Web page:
The launch of the Ageia PhysX card at the Games Developer Conference in March caused major excitement because it added a new category of hardware to the world of PCs. We all like bigger, faster, cheaper versions of existing products but something that is genuinely new will send the Press into a feeding frenzy. For one thing itâ€™s interesting and for another you have to assess the device before you come to a conclusion about its merits, but mostly we love new technology because we get to know something that puts us ahead of the herd.
A dedicated PPU (Physics Processing Unit) on a PCI card that offloads physics from the CPU and GPU to speed up games and makes them look more realistic is exactly the sort of thing that piques our interest, even though none of us had heard of Ageia www.ageia.com until recently.
The PhysX card is now available for pre-order in the UK and the 128MB version from BFG costs Â£217 including VAT at Overclockers. Asus has the exclusive rights to the 256MB version and when it launches its PhysX card you can expect it to cost up to Â£249, which is the price of a GeForce 7900 GT graphics card or an Athlon 64 X2 4200+ processor, so weâ€™re talking about serious cash for a piece of hardware that presently has no function.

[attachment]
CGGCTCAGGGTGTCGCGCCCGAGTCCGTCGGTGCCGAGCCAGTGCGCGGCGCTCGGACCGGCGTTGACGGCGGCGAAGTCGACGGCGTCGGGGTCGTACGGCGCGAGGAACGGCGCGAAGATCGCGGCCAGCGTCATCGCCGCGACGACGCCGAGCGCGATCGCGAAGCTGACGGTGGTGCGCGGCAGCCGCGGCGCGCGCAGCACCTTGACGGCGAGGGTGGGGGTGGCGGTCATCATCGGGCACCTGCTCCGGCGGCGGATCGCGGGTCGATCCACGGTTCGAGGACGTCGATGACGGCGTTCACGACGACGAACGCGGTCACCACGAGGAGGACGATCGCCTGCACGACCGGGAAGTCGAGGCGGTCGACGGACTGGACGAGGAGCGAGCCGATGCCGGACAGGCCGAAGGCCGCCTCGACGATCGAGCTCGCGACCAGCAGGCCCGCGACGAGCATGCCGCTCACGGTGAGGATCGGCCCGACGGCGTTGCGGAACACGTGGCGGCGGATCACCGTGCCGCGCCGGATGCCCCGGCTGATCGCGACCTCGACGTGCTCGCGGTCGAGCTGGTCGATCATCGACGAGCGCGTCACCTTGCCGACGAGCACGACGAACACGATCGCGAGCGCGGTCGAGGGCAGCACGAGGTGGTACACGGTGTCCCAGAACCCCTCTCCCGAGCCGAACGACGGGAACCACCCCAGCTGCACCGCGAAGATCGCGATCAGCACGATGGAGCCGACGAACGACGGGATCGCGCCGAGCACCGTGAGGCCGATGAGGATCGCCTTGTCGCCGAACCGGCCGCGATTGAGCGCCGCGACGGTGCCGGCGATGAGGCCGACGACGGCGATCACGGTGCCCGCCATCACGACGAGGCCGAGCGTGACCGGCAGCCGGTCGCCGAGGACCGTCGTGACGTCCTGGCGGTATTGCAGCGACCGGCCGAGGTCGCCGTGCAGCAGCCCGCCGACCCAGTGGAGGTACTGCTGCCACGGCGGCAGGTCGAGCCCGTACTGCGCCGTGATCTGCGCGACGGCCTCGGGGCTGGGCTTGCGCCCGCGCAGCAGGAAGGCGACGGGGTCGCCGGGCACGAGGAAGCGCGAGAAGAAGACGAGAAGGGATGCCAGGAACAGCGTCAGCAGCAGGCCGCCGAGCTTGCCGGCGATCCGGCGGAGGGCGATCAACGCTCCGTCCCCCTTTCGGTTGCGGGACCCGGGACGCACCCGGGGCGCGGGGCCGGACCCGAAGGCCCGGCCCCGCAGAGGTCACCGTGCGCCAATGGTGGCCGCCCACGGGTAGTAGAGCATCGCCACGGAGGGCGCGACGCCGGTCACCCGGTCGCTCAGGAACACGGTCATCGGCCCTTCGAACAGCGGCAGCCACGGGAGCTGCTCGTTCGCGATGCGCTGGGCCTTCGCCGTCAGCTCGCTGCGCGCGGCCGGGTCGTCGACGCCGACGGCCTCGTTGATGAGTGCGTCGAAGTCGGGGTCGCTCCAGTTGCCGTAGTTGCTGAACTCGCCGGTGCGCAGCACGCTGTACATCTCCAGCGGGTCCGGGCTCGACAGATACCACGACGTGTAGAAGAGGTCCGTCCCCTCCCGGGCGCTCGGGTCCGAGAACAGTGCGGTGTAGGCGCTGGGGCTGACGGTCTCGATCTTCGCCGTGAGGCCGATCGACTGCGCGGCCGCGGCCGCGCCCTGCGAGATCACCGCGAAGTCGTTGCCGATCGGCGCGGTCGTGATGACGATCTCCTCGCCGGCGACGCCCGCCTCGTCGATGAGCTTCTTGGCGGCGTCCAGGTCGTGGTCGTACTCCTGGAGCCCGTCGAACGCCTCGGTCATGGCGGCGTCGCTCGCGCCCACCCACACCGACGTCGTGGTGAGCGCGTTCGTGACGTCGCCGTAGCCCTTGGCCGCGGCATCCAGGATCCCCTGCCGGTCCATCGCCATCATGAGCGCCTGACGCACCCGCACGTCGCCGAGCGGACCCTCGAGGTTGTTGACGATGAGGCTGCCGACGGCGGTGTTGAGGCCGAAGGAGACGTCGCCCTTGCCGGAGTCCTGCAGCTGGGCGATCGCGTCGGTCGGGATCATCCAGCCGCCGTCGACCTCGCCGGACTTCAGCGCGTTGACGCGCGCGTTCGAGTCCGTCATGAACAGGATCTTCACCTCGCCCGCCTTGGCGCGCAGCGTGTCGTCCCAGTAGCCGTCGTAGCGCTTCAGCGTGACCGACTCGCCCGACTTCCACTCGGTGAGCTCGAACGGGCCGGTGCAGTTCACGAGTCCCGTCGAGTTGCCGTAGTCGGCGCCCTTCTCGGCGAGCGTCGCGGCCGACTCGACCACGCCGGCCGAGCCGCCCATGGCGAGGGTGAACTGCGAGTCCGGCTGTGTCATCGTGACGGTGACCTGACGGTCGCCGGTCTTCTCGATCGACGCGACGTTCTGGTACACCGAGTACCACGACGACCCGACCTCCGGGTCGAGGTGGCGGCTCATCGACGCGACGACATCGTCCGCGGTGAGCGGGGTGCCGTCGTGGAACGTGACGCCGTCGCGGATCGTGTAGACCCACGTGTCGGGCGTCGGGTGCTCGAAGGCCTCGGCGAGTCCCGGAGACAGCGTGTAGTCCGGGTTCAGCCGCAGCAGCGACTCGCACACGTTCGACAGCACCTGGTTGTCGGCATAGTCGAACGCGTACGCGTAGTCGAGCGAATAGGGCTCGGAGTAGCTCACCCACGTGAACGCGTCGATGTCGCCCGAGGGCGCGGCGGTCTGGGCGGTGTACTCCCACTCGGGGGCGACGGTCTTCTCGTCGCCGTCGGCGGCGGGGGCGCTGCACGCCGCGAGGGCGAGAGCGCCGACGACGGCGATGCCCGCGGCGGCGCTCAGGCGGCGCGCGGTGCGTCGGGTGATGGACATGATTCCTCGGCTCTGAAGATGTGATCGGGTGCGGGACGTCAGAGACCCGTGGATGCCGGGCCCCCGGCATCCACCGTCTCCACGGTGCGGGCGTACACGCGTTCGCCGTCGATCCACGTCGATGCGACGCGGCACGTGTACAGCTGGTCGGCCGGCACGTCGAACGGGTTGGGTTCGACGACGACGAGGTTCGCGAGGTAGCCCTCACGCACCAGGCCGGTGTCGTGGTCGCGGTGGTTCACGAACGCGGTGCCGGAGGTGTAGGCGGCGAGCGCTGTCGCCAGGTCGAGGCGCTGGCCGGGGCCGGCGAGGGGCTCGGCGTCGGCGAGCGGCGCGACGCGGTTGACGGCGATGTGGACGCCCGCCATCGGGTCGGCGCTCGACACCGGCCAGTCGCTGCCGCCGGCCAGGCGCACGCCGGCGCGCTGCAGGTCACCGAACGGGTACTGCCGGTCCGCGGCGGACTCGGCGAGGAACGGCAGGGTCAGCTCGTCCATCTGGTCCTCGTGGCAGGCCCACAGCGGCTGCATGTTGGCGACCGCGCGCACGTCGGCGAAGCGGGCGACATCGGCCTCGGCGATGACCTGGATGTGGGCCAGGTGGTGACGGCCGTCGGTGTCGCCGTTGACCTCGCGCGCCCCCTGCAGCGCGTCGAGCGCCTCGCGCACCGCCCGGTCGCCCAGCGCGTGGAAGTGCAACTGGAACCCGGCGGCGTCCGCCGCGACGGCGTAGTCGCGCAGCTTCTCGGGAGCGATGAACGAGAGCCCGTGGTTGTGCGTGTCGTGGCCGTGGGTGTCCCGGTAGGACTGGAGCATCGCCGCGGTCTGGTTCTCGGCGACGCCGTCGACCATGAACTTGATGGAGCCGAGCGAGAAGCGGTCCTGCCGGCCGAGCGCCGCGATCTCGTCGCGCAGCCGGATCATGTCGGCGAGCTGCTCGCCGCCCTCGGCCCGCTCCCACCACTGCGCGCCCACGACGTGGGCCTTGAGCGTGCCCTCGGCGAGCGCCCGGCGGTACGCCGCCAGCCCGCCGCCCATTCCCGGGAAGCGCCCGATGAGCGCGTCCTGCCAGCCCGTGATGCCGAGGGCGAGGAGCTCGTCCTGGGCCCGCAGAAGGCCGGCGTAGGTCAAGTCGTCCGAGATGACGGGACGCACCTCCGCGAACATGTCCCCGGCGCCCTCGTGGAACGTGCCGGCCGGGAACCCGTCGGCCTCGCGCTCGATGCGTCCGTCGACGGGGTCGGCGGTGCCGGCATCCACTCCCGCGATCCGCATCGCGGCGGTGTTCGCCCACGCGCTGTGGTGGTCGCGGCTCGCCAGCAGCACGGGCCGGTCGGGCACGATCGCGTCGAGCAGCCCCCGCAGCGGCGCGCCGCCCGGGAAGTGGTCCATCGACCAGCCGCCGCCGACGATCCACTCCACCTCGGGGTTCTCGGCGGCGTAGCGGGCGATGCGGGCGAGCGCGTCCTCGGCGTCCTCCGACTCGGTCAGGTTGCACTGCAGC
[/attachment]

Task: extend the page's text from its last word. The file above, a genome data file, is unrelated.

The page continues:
Ageia reasoned that some games are CPU limited, while others are GPU limited and that a product that could help to reduce bottlenecks could be a winner, in this case by handling the physics elements of a game. At a basic level this is simple to understand; hit a packing crate with your crowbar and it will break into a number of pieces so you can get at the contents. Fire a rocket into a door and it will explode into fragments, allowing you to pass into the next room. Shoot a bad guy with your shotgun and youâ€™ll blow a hole in his chest, killing him stone dead, but will the planks from the crate look realistic? Will the pieces of door that are left hanging in the frame obstruct your way? Will the corpse look like one of the cadavers that you see in CSI?
Well no, they wonâ€™t.
In part itâ€™s because the physics get complicated and in part because it doesnâ€™t really matter if the effects arenâ€™t entirely realistic but if a modern PC has the resources to deliver a game at high resolution with superb graphics quality and at a decent frame rate then naturally weâ€™ll want to see it, physics and all.
Thereâ€™s a huge divergence in views when it comes to the delivery of physical effects. nVidia has been trumpeting a tie-in with Havok which is called Havok FX. The idea is that you have one or more mighty graphics cards running inside your PC that have so much graphical power that one card â€“ or a part of a card - can be devoted to the physics of the game and the other one and a half (or whatever) is left to sort out the 3D action.